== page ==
CAIR: ASSIMILATION IS NOT A DISAPPEARING ACT
[Hadia Mubarak is a member of the board of the Council on American-Islamic Relations.]
"So, where are you from?" sounds as familiar to my ears as the crashing of waves on Panama City Beach and the echoing of the adhan (call to prayer) from the minarets of Jordan's mosques.
My mother's heritage resonates in Jordan's sky-piercing mountains and the Syrian wind carries my father's roots. But I am neither Jordanian nor Syrian, for tradition rules that you belong to the soil that testifies to your birth and childhood.
This country has witnessed my birth, shaped my perceptions and informed my upbringing. She knows me as well as I know myself, for my memories evoke her history and my dreams live in her future. I capture her history by writing my own. She is the needle that holds my thread, interweaving my story in her all-encompassing quilt. I have fallen in love with her way of life, her personal freedom, her respect for individuality, her cultivation of diversity and tolerance. My appreciation for these ideals is reinforced by my religion, Islam. A belief in one God and in humanity's ultimate accountability before the Creator, Islam has been central in shaping my identity as an American.
What does it mean to be an American Muslim? The concept of an American Muslim has not yet crystallized in the American public consciousness. In the post 9/11 climate, American Muslims were confronted with a sense of perpetual displacement in the American public psyche. Although we were born and raised in this country and knew no other place to call home, we American Muslims came to realize for the first time that we were not in fact perceived as American in the eyes of a large swath of the general public...
As our religious beliefs became a reason for our incrimination after 9/11, as our organizations and places of worship became the target of vandalism and hate crimes, and as we were perceived as potential threats to the security of our own nation, we felt that our very identity as Americans was subjected to scrutiny and challenge.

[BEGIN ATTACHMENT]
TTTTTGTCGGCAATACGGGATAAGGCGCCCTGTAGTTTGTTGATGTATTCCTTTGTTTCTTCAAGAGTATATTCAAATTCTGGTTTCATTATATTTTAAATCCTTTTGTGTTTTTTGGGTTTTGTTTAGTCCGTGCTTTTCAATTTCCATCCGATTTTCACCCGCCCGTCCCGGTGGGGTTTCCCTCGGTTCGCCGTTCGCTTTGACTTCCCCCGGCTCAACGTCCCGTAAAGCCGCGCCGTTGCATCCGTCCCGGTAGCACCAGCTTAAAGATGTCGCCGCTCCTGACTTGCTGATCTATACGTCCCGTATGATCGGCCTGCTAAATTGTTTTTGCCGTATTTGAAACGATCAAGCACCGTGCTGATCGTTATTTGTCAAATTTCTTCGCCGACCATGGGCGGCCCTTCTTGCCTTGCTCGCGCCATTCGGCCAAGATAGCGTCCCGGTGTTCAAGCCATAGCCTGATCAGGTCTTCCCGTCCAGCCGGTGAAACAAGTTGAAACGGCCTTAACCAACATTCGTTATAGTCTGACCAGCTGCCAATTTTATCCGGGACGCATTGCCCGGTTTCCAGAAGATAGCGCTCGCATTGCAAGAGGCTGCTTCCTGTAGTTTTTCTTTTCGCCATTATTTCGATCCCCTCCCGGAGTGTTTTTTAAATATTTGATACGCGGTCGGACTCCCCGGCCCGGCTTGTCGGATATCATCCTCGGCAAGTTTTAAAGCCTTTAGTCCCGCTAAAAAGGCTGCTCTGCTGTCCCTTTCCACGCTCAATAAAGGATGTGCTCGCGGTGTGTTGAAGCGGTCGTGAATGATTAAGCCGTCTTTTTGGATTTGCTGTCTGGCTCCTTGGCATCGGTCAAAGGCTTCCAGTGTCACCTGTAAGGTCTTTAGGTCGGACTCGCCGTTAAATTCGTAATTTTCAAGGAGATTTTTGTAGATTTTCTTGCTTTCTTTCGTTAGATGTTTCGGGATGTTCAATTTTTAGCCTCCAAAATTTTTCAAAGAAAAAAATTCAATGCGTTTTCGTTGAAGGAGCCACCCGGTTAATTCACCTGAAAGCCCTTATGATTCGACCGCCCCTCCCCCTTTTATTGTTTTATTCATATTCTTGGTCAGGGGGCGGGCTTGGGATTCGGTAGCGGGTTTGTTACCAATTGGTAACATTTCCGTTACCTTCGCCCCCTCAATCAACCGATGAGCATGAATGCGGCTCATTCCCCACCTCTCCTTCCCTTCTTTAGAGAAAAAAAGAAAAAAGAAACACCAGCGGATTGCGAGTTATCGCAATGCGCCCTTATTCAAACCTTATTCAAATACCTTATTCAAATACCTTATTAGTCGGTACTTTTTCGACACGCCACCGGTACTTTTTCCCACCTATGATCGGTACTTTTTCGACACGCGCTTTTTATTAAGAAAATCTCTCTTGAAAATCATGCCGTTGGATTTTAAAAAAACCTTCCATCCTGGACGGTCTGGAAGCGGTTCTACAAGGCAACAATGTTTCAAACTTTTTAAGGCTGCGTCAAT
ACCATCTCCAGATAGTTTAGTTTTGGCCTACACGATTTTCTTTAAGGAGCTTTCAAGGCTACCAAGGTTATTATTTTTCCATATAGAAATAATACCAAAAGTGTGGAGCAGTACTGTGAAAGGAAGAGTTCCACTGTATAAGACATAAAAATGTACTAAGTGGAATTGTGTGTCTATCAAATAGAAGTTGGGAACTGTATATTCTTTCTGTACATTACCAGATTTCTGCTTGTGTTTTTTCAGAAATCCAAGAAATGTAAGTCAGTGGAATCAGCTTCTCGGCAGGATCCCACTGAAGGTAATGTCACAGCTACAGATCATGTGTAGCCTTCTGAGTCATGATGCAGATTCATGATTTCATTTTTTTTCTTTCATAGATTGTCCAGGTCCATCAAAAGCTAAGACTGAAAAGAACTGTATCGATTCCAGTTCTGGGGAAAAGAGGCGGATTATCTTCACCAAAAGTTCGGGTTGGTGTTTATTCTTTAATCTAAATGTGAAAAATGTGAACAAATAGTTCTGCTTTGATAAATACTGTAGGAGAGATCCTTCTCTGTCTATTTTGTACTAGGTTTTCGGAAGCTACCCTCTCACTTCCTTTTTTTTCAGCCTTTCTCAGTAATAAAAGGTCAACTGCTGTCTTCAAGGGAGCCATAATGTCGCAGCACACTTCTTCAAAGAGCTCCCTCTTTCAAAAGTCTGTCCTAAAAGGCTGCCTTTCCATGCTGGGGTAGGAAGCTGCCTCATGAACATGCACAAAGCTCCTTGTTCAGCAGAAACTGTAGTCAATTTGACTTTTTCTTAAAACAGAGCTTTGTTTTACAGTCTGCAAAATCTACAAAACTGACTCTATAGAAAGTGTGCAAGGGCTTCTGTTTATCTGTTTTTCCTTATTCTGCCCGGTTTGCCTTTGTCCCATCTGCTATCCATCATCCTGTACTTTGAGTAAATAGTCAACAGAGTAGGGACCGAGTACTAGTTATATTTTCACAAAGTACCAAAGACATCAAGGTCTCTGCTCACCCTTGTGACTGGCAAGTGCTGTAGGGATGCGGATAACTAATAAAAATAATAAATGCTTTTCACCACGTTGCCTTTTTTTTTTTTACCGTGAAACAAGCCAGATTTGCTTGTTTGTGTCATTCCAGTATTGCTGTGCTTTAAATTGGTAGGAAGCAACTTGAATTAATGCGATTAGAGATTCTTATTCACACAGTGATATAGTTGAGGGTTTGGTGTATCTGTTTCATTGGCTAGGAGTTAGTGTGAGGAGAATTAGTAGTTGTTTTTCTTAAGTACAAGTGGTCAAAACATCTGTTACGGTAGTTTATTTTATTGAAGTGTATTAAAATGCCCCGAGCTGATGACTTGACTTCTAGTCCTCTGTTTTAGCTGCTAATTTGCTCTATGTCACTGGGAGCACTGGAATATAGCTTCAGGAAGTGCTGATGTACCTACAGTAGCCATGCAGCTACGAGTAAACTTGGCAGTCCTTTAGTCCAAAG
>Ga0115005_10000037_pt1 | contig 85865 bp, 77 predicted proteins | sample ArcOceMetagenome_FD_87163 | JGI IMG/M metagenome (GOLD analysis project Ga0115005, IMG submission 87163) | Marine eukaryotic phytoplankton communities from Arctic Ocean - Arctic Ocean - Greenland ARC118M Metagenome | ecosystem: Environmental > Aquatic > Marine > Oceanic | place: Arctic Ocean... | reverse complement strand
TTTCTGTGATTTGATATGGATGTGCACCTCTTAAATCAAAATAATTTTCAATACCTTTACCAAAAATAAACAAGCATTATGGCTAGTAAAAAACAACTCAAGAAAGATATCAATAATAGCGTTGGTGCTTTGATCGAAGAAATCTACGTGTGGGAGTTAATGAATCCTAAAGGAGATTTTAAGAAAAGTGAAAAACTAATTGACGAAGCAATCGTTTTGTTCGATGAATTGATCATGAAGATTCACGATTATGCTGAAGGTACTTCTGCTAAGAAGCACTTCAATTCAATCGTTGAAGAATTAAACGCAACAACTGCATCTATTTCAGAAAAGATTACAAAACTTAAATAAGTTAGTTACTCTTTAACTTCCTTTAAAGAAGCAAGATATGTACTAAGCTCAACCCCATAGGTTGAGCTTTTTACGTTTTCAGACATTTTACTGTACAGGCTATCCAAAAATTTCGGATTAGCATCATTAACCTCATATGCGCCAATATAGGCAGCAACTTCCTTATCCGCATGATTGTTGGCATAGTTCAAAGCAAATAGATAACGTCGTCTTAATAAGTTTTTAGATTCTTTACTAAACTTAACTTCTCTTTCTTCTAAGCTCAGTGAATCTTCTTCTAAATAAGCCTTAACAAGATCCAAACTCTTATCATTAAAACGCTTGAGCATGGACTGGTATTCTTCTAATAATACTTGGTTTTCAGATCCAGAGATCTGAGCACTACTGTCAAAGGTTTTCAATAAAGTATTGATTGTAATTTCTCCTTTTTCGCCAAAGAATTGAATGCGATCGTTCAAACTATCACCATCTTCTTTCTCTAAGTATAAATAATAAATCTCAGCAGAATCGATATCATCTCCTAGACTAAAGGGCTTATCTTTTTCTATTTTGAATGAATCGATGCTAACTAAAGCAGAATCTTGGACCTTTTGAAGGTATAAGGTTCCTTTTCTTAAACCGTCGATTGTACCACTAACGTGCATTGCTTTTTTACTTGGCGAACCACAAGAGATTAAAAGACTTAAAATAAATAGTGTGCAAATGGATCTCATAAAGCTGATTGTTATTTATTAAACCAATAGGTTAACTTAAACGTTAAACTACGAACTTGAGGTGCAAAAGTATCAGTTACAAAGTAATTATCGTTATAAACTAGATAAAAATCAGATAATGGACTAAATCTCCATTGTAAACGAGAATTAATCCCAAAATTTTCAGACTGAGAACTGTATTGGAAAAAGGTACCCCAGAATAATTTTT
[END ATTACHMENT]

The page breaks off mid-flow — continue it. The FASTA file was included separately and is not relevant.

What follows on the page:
The struggle to legitimize our identity as American Muslims had existed for decades prior to 9/11. I recall an awkward experience applying for a job at my university as an undergraduate student. I handed the receptionist my Social Security card, a blue rectangle with nine ink-smudged digits, as a required form of identification. The receptionist tells me that she needs my passport as well. In a state of surprise, I question the necessity of a passport. She then calls over her superior, who had requested my passport in the first place. "Aren't you an international student?" she asks. "No, I'm not," I clarify. "I'm an American citizen. I was born in New Jersey." Her mouth drops. She stammers, "Oh, you're not?"
I do not have to wonder what it would feel like to be treated as a foreigner in my own county, to never really belong, to be a ragtag, hanging on the periphery of American culture. I live that reality on a regular basis. The cloth I wear on my head is mistakenly perceived as an attempt to hold on to a foreign cultural tradition and a reluctance to assimilate. Ironically, hijab, the covering of a woman's hair and body, is still not fully accepted in my parents' culture. A statement of my belief in God, the hijab I wear has nothing to do with culture.